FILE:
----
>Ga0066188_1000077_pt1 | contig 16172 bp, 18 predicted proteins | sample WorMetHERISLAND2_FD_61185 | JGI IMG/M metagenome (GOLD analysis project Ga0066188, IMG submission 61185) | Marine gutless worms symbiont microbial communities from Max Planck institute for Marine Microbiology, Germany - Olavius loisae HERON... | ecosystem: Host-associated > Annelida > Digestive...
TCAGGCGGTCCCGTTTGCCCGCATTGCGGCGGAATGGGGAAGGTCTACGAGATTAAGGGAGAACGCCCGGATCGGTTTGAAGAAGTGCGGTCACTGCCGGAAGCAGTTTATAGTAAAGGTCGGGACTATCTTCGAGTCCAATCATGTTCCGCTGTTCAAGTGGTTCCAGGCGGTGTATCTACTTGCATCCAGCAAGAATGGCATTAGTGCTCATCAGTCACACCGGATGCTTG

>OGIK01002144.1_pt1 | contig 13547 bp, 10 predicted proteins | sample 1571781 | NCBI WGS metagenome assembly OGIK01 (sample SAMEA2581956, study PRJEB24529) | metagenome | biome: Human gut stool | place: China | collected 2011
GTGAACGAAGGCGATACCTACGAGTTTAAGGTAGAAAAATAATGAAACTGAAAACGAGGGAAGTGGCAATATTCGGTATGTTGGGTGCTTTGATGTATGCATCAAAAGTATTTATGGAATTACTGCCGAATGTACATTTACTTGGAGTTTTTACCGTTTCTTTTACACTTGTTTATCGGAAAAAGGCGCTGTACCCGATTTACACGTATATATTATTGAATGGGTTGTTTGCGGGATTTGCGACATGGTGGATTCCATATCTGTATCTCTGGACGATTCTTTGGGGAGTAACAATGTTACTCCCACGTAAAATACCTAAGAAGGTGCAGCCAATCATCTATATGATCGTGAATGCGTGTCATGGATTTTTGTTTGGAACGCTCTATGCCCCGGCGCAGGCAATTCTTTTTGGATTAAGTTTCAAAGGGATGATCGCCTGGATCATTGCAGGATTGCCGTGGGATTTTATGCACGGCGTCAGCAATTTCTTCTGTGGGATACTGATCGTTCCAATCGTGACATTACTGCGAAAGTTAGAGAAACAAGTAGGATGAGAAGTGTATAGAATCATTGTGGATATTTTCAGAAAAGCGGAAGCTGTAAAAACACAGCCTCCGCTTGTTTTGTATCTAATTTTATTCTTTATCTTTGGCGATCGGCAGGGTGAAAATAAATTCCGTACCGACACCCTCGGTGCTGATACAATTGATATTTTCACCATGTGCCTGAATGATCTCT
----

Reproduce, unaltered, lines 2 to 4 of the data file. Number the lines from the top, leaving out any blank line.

TCAGGCGGTCCCGTTTGCCCGCATTGCGGCGGAATGGGGAAGGTCTACGAGATTAAGGGAGAACGCCCGGATCGGTTTGAAGAAGTGCGGTCACTGCCGGAAGCAGTTTATAGTAAAGGTCGGGACTATCTTCGAGTCCAATCATGTTCCGCTGTTCAAGTGGTTCCAGGCGGTGTATCTACTTGCATCCAGCAAGAATGGCATTAGTGCTCATCAGTCACACCGGATGCTTG

>OGIK01002144.1_pt1 | contig 13547 bp, 10 predicted proteins | sample 1571781 | NCBI WGS metagenome assembly OGIK01 (sample SAMEA2581956, study PRJEB24529) | metagenome | biome: Human gut stool | place: China | collected 2011
GTGAACGAAGGCGATACCTACGAGTTTAAGGTAGAAAAATAATGAAACTGAAAACGAGGGAAGTGGCAATATTCGGTATGTTGGGTGCTTTGATGTATGCATCAAAAGTATTTATGGAATTACTGCCGAATGTACATTTACTTGGAGTTTTTACCGTTTCTTTTACACTTGTTTATCGGAAAAAGGCGCTGTACCCGATTTACACGTATATATTATTGAATGGGTTGTTTGCGGGATTTGCGACATGGTGGATTCCATATCTGTATCTCTGGACGATTCTTTGGGGAGTAACAATGTTACTCCCACGTAAAATACCTAAGAAGGTGCAGCCAATCATCTATATGATCGTGAATGCGTGTCATGGATTTTTGTTTGGAACGCTCTATGCCCCGGCGCAGGCAATTCTTTTTGGATTAAGTTTCAAAGGGATGATCGCCTGGATCATTGCAGGATTGCCGTGGGATTTTATGCACGGCGTCAGCAATTTCTTCTGTGGGATACTGATCGTTCCAATCGTGACATTACTGCGAAAGTTAGAGAAACAAGTAGGATGAGAAGTGTATAGAATCATTGTGGATATTTTCAGAAAAGCGGAAGCTGTAAAAACACAGCCTCCGCTTGTTTTGTATCTAATTTTATTCTTTATCTTTGGCGATCGGCAGGGTGAAAATAAATTCCGTACCGACACCCTCGGTGCTGATACAATTGATATTTTCACCATGTGCCTGAATGATCTCT